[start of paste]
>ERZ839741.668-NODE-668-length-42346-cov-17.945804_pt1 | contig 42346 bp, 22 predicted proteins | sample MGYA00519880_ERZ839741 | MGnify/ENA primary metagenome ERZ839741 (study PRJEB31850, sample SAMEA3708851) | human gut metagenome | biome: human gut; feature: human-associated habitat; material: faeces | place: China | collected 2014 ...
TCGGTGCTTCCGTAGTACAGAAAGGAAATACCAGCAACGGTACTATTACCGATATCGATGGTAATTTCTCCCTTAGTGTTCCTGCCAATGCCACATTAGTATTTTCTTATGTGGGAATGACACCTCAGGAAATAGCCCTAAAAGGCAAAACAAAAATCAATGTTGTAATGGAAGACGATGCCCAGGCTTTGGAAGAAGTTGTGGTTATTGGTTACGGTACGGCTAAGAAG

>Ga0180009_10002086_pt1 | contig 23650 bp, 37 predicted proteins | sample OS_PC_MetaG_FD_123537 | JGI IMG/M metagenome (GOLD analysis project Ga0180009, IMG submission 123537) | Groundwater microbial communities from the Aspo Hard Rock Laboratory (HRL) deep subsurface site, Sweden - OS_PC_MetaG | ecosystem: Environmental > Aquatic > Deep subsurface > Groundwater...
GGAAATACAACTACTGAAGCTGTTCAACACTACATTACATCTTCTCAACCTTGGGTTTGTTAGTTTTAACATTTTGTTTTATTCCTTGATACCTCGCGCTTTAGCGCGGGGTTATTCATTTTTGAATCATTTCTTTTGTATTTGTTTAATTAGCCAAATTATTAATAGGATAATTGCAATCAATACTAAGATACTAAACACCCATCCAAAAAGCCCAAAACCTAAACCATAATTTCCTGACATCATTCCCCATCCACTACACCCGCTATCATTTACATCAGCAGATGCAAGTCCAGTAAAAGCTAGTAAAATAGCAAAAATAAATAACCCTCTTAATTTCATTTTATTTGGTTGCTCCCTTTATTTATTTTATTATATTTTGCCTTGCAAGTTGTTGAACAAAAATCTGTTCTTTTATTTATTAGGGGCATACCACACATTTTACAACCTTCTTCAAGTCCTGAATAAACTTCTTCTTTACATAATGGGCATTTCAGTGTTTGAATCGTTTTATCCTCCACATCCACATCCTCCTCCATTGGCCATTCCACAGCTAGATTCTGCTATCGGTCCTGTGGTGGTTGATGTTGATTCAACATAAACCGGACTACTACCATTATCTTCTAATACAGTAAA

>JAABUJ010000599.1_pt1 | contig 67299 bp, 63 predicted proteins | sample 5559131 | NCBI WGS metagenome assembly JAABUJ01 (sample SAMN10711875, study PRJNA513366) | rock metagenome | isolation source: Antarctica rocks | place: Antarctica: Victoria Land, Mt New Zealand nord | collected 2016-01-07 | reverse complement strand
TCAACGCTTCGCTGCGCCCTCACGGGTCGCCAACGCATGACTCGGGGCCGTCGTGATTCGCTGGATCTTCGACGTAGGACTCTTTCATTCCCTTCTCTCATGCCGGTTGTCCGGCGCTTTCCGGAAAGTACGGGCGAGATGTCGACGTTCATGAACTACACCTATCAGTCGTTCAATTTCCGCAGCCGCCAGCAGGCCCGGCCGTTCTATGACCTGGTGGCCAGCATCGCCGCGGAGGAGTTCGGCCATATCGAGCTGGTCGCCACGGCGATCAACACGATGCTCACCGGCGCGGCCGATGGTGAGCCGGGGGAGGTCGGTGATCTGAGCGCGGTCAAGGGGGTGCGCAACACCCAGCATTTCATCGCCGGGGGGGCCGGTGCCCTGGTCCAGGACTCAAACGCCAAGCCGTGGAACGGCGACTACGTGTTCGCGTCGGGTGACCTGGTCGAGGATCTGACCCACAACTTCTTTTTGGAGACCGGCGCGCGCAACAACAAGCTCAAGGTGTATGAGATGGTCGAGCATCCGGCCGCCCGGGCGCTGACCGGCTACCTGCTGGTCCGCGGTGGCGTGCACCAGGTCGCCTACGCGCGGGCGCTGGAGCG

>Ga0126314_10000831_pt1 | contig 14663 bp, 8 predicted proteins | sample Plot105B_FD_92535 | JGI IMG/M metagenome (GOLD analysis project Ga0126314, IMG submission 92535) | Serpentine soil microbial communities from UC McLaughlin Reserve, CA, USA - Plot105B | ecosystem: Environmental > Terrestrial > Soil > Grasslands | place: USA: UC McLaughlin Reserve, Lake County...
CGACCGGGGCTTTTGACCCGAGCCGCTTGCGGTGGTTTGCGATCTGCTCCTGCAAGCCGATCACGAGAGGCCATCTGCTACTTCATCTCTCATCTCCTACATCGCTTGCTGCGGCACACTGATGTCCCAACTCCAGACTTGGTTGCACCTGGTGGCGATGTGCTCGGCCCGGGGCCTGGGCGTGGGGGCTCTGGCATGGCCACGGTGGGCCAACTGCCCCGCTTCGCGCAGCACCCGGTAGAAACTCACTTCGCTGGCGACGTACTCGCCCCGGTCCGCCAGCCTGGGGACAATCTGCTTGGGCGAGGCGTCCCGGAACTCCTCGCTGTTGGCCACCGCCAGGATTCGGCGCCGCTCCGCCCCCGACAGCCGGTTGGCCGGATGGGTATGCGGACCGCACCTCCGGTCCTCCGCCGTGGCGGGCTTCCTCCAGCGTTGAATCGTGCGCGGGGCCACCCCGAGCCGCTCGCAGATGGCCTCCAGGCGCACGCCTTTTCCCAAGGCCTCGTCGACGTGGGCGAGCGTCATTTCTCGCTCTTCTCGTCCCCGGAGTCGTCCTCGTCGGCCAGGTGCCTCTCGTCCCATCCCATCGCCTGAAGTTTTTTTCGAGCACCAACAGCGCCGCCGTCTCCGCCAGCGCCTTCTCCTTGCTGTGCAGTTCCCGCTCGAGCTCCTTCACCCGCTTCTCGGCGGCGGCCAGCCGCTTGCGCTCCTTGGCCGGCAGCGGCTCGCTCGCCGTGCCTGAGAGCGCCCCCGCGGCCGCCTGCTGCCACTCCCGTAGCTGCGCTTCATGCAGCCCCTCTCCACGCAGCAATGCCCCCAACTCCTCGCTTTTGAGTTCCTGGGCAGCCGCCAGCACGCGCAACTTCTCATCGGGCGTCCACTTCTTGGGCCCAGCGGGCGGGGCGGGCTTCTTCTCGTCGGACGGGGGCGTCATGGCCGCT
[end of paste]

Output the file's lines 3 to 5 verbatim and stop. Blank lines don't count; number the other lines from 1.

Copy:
>Ga0180009_10002086_pt1 | contig 23650 bp, 37 predicted proteins | sample OS_PC_MetaG_FD_123537 | JGI IMG/M metagenome (GOLD analysis project Ga0180009, IMG submission 123537) | Groundwater microbial communities from the Aspo Hard Rock Laboratory (HRL) deep subsurface site, Sweden - OS_PC_MetaG | ecosystem: Environmental > Aquatic > Deep subsurface > Groundwater...
GGAAATACAACTACTGAAGCTGTTCAACACTACATTACATCTTCTCAACCTTGGGTTTGTTAGTTTTAACATTTTGTTTTATTCCTTGATACCTCGCGCTTTAGCGCGGGGTTATTCATTTTTGAATCATTTCTTTTGTATTTGTTTAATTAGCCAAATTATTAATAGGATAATTGCAATCAATACTAAGATACTAAACACCCATCCAAAAAGCCCAAAACCTAAACCATAATTTCCTGACATCATTCCCCATCCACTACACCCGCTATCATTTACATCAGCAGATGCAAGTCCAGTAAAAGCTAGTAAAATAGCAAAAATAAATAACCCTCTTAATTTCATTTTATTTGGTTGCTCCCTTTATTTATTTTATTATATTTTGCCTTGCAAGTTGTTGAACAAAAATCTGTTCTTTTATTTATTAGGGGCATACCACACATTTTACAACCTTCTTCAAGTCCTGAATAAACTTCTTCTTTACATAATGGGCATTTCAGTGTTTGAATCGTTTTATCCTCCACATCCACATCCTCCTCCATTGGCCATTCCACAGCTAGATTCTGCTATCGGTCCTGTGGTGGTTGATGTTGATTCAACATAAACCGGACTACTACCATTATCTTCTAATACAGTAAA

>JAABUJ010000599.1_pt1 | contig 67299 bp, 63 predicted proteins | sample 5559131 | NCBI WGS metagenome assembly JAABUJ01 (sample SAMN10711875, study PRJNA513366) | rock metagenome | isolation source: Antarctica rocks | place: Antarctica: Victoria Land, Mt New Zealand nord | collected 2016-01-07 | reverse complement strand